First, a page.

Firehouses safe in NE Queens so far: Halloran

Share on TwitterTweet
Share on Facebook

Get our stories in your inbox, free.

Like TimesLedger on Facebook.

City Councilman Dan Halloran (R-Whitestone) said city budget cuts could likely force firehouses throughout the five boroughs to shut down, but sites in his district have not been targeted at this point.

The councilman has been touring firehouses in northeast Queens to talk to firefighters about proposed city budget cuts. A total of 20 firehouses, most of which are in the Bronx or Brooklyn, could be shuttered across the city.

But Halloran said he believed shuttering firehouses in his district could be disastrous.

“Everyone is concerned about the pending closures,” he said. “None in my district are on the line. It would be far too dangerous to pull our companies because the district is primarily one- and two-family houses.”

Halloran covers a number of northeast Queens neighborhoods, including Bayside, Whitestone, East Flushing, College Point, Malba, Oakland Gardens, Little Neck and Douglaston.

On Friday afternoon, Halloran stopped by Bayside’s 152 H&L Co. Engine 306 along 214th Place to meet with firefighters. He said he believed the closure of any Queens firehouse could affect response times for sites across the borough.

“You pull out a house in western Queens, it will impact here,” he said. “Every second you delay, you increase the possibility that the loss of life will occur.”

Halloran said the budget cuts would not lead to layoffs within the city Fire Department. Firefighters from sites that were closed amid the cuts would be reassigned to other firehouses.

The closures would save the city $7.4 million, but Halloran said the city would not have to shutter the stations if they made cuts in other areas of city government.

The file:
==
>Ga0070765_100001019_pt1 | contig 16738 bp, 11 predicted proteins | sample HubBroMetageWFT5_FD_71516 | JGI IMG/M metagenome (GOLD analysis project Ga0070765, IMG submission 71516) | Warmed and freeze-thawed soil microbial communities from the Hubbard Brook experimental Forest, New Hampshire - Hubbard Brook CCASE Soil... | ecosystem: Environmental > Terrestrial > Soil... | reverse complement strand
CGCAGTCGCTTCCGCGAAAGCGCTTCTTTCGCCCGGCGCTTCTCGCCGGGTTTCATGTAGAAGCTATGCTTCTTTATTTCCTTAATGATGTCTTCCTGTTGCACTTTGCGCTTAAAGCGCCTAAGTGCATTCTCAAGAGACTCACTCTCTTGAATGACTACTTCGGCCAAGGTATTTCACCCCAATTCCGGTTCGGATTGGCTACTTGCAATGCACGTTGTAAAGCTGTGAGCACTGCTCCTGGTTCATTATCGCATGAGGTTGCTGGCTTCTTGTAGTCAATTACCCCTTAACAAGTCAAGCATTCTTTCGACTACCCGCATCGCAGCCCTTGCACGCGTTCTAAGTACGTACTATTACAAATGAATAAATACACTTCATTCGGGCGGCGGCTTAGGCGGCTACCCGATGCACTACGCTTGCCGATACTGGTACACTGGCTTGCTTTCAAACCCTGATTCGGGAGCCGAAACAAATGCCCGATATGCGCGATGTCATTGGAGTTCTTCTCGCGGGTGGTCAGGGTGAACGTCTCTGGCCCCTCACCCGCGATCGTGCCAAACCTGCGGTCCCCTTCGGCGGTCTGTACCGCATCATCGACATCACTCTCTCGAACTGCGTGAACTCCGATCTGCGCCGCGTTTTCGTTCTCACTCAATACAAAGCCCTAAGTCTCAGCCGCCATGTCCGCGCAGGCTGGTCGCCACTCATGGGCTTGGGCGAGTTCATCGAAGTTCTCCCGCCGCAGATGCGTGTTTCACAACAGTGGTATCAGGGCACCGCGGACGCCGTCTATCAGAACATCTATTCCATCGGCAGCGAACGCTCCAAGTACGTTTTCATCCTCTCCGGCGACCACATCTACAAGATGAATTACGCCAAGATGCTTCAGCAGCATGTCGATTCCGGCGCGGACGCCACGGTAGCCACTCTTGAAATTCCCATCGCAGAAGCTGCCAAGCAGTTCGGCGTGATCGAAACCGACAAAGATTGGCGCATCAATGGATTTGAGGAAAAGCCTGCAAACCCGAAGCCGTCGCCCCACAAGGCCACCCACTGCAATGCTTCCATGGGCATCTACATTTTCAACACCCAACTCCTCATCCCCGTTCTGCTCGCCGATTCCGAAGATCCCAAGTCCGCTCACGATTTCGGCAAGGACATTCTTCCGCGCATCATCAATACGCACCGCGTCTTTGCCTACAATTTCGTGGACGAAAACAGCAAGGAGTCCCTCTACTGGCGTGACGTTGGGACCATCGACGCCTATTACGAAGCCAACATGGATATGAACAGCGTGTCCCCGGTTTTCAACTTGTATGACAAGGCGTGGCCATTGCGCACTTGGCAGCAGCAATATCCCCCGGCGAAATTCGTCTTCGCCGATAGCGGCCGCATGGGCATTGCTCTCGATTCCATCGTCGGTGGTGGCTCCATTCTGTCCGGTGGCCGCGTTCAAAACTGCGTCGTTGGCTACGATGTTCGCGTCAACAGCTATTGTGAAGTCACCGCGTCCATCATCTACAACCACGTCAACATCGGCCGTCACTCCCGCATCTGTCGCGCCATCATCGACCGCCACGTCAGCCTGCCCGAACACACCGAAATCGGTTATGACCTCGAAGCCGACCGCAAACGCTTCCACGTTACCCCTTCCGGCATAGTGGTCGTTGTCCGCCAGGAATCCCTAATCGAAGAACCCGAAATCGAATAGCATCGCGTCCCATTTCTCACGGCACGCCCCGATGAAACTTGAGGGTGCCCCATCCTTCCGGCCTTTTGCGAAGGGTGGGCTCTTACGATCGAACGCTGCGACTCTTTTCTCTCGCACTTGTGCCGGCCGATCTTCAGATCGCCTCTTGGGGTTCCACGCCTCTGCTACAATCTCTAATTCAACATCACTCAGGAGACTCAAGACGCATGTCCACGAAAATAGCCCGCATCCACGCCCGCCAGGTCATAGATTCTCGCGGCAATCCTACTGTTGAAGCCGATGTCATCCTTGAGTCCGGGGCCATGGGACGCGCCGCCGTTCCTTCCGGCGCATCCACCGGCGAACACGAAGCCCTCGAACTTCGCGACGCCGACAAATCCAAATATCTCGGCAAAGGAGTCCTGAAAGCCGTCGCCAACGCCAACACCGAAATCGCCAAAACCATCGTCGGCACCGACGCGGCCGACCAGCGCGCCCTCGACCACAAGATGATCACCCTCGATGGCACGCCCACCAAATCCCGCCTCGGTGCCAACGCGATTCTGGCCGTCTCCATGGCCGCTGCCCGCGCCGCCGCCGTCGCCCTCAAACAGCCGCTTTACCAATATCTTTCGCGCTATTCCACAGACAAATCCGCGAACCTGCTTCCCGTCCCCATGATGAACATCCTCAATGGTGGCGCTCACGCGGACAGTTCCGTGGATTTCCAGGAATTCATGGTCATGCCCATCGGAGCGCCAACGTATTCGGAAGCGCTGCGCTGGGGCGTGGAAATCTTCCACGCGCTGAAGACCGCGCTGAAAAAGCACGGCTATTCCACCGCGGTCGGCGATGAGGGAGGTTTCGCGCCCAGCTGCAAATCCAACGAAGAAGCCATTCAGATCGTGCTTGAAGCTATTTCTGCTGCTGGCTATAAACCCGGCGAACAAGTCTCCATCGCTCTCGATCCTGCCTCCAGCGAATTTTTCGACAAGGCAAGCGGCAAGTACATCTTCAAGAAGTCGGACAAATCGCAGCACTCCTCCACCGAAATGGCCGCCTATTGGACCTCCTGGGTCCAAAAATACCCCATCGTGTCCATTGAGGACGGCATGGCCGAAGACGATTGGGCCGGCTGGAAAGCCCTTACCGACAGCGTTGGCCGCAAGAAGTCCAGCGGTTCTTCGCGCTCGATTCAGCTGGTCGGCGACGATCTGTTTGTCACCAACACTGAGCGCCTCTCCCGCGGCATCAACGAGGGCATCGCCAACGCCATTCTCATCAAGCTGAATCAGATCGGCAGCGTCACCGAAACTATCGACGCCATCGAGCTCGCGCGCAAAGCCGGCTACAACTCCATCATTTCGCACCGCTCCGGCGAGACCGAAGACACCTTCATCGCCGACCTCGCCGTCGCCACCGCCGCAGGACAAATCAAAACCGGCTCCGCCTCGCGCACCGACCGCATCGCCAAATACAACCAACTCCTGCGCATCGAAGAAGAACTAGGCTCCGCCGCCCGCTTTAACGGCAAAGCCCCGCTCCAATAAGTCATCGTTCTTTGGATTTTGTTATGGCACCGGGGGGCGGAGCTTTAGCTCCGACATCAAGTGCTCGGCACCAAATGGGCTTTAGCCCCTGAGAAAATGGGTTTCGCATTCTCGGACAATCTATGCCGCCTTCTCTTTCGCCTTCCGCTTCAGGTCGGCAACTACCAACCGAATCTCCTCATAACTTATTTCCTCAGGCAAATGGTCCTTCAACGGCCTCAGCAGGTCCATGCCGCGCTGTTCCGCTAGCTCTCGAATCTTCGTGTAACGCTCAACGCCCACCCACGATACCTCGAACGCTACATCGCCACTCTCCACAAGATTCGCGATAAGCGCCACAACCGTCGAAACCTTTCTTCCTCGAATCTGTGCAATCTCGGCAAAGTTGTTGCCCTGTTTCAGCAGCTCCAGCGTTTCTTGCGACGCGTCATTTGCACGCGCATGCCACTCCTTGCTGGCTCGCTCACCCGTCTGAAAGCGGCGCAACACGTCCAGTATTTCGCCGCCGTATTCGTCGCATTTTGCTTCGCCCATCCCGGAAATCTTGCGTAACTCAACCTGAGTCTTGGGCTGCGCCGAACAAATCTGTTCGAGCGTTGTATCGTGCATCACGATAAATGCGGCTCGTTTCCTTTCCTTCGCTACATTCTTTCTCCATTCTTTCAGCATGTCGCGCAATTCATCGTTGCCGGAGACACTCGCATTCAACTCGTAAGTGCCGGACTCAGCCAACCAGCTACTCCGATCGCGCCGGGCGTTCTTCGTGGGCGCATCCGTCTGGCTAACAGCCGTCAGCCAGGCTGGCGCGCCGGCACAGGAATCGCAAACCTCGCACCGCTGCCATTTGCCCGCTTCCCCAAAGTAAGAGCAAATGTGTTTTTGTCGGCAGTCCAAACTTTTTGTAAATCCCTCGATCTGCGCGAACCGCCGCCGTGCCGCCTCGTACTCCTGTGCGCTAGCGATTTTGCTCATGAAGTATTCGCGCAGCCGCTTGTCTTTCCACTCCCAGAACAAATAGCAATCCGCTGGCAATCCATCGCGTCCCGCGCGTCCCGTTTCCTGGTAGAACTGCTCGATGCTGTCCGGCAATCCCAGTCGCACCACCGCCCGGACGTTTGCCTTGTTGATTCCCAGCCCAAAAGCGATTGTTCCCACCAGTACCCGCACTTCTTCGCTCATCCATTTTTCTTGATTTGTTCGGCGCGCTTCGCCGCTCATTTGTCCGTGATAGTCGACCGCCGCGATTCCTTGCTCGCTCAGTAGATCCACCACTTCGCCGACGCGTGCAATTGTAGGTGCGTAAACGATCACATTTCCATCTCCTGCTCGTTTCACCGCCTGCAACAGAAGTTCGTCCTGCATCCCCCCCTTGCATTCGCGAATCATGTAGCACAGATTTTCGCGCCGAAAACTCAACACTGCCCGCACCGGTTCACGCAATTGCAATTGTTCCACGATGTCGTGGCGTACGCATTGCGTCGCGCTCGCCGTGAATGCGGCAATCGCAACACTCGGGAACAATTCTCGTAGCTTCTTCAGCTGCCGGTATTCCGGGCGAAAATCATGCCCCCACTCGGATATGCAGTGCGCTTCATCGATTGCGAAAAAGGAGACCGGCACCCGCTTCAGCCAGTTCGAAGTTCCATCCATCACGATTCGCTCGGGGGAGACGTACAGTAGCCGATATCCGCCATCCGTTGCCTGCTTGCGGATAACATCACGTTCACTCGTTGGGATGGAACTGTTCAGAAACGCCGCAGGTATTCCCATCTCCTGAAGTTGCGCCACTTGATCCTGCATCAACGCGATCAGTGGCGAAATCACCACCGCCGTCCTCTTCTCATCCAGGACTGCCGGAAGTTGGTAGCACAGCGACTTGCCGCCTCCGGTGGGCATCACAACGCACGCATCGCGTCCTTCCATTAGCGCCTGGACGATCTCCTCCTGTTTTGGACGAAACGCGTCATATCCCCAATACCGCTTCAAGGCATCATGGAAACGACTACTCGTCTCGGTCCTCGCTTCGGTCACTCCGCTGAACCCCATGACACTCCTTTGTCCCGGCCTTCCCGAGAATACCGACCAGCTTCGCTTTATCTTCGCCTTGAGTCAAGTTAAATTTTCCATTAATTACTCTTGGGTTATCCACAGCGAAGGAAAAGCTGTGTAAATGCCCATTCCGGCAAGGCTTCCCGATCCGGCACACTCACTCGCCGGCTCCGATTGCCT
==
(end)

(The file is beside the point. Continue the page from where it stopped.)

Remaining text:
“The city spends millions of dollars on silly pet projects that get nothing done for New Yorkers,” he said. “Our firefighters, on the other hand, save people’s lives. They should be immune from budget cuts at all times.”

James Long, an FDNY spokesman, said the department was would work within the constraints of the city budget.

“We will continue to operate and serve the community, but we may have to learn to do that with less,” he said. “It’s a difficult time.”

Reach reporter Nathan Duke by e-mail at or by phone at 718-229-0300, Ext. 156.

Updated 5:55 pm, October 10, 2011
Today’s news:
Share on TwitterTweet
Share on Facebook

Get our stories in your inbox, free.

Like TimesLedger on Facebook.

Reader feedback

Enter your comment below

By submitting this comment, you agree to the following terms:

You agree that you, and not or its affiliates, are fully responsible for the content that you post. You agree not to post any abusive, obscene, vulgar, slanderous, hateful, threatening or sexually-oriented material or any material that may violate applicable law; doing so may lead to the removal of your post and to your being permanently banned from posting to the site. You grant to the royalty-free, irrevocable, perpetual and fully sublicensable license to use, reproduce, modify, adapt, publish, translate, create derivative works from, distribute, perform and display such content in whole or in part world-wide and to incorporate it in other works in any form, media or technology now known or later developed.

Community News Group

Don’t miss out!

Stay in touch with the stories people are talking about in your neighborhood:

Optional: Help us tailor our newsletters to you!